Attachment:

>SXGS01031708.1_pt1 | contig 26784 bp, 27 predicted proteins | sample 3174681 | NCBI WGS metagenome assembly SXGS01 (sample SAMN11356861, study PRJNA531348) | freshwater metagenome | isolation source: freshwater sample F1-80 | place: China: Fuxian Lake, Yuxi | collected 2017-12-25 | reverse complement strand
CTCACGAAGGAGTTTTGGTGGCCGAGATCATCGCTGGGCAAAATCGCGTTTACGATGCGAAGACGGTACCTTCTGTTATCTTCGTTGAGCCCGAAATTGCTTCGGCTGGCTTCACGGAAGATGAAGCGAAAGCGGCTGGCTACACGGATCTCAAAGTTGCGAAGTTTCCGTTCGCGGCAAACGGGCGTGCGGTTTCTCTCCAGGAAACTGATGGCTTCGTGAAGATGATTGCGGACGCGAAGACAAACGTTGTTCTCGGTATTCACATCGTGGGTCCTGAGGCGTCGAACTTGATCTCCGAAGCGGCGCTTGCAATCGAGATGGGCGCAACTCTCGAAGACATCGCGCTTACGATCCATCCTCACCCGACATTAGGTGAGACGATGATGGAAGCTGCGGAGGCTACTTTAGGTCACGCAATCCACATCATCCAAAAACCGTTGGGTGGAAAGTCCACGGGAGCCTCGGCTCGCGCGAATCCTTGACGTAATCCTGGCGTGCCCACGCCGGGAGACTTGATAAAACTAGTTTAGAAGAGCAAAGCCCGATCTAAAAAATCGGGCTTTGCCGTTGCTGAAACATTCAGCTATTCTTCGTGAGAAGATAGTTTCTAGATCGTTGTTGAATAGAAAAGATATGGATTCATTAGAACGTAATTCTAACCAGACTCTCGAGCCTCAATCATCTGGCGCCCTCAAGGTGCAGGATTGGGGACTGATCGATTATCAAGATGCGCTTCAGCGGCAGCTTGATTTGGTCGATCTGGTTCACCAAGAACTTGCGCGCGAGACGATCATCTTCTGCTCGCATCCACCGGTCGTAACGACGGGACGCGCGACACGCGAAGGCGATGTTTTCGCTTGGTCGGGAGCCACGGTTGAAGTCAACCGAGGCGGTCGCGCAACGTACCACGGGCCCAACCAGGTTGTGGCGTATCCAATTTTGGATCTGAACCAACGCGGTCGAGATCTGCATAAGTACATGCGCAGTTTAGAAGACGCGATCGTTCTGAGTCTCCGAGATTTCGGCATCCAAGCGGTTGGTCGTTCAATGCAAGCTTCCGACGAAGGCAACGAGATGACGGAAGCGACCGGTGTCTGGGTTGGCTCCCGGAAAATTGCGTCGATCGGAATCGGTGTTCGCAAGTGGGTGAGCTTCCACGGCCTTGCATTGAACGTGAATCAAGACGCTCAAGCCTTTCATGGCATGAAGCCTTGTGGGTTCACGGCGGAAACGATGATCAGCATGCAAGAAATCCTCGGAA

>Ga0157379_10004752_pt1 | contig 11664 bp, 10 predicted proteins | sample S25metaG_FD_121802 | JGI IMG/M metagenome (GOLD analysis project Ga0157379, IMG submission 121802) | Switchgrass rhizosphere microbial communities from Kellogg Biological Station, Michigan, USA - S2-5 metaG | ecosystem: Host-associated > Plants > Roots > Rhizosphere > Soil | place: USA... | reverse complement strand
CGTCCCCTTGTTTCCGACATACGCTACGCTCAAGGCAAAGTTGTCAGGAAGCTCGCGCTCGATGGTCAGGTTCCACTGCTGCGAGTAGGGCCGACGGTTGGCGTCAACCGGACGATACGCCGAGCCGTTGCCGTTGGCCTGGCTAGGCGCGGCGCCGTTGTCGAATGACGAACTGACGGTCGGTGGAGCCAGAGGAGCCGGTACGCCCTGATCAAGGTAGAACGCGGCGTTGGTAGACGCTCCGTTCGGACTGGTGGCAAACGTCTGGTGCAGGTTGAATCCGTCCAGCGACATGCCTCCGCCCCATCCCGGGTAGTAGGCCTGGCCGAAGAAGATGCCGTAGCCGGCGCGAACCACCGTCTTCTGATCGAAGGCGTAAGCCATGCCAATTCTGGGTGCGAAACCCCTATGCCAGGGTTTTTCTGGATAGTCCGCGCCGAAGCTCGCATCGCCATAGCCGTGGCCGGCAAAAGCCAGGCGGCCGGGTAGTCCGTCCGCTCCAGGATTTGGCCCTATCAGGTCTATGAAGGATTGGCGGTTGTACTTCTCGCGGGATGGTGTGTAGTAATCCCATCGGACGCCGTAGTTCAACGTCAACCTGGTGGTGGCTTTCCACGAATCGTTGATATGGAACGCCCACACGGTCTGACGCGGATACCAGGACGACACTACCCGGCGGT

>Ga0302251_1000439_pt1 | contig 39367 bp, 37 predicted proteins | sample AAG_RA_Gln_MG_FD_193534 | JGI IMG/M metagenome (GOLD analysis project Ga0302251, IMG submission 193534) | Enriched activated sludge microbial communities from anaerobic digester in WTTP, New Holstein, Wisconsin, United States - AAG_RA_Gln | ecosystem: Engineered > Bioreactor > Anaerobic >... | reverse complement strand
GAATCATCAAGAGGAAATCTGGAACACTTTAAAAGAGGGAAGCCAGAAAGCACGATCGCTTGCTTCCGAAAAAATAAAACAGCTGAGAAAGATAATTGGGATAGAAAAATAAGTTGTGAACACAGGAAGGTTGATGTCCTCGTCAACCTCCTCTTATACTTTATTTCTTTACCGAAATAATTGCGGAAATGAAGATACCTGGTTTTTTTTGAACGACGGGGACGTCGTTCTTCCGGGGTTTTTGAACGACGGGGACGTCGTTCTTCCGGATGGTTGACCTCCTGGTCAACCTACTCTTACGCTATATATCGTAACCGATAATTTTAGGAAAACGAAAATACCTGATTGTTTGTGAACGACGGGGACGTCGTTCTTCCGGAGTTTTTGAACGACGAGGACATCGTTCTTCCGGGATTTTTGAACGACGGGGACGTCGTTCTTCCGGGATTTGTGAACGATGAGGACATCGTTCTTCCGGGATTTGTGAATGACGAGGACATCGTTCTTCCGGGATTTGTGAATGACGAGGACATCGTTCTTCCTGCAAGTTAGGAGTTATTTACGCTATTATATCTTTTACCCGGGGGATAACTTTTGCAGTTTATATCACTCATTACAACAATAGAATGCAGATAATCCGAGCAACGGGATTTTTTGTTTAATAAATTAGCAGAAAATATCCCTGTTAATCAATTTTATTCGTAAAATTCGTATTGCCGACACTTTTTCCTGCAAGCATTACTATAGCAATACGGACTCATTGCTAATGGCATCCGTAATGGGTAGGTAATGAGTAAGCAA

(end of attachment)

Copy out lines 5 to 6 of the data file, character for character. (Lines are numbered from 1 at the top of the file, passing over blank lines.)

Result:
>Ga0302251_1000439_pt1 | contig 39367 bp, 37 predicted proteins | sample AAG_RA_Gln_MG_FD_193534 | JGI IMG/M metagenome (GOLD analysis project Ga0302251, IMG submission 193534) | Enriched activated sludge microbial communities from anaerobic digester in WTTP, New Holstein, Wisconsin, United States - AAG_RA_Gln | ecosystem: Engineered > Bioreactor > Anaerobic >... | reverse complement strand
GAATCATCAAGAGGAAATCTGGAACACTTTAAAAGAGGGAAGCCAGAAAGCACGATCGCTTGCTTCCGAAAAAATAAAACAGCTGAGAAAGATAATTGGGATAGAAAAATAAGTTGTGAACACAGGAAGGTTGATGTCCTCGTCAACCTCCTCTTATACTTTATTTCTTTACCGAAATAATTGCGGAAATGAAGATACCTGGTTTTTTTTGAACGACGGGGACGTCGTTCTTCCGGGGTTTTTGAACGACGGGGACGTCGTTCTTCCGGATGGTTGACCTCCTGGTCAACCTACTCTTACGCTATATATCGTAACCGATAATTTTAGGAAAACGAAAATACCTGATTGTTTGTGAACGACGGGGACGTCGTTCTTCCGGAGTTTTTGAACGACGAGGACATCGTTCTTCCGGGATTTTTGAACGACGGGGACGTCGTTCTTCCGGGATTTGTGAACGATGAGGACATCGTTCTTCCGGGATTTGTGAATGACGAGGACATCGTTCTTCCGGGATTTGTGAATGACGAGGACATCGTTCTTCCTGCAAGTTAGGAGTTATTTACGCTATTATATCTTTTACCCGGGGGATAACTTTTGCAGTTTATATCACTCATTACAACAATAGAATGCAGATAATCCGAGCAACGGGATTTTTTGTTTAATAAATTAGCAGAAAATATCCCTGTTAATCAATTTTATTCGTAAAATTCGTATTGCCGACACTTTTTCCTGCAAGCATTACTATAGCAATACGGACTCATTGCTAATGGCATCCGTAATGGGTAGGTAATGAGTAAGCAA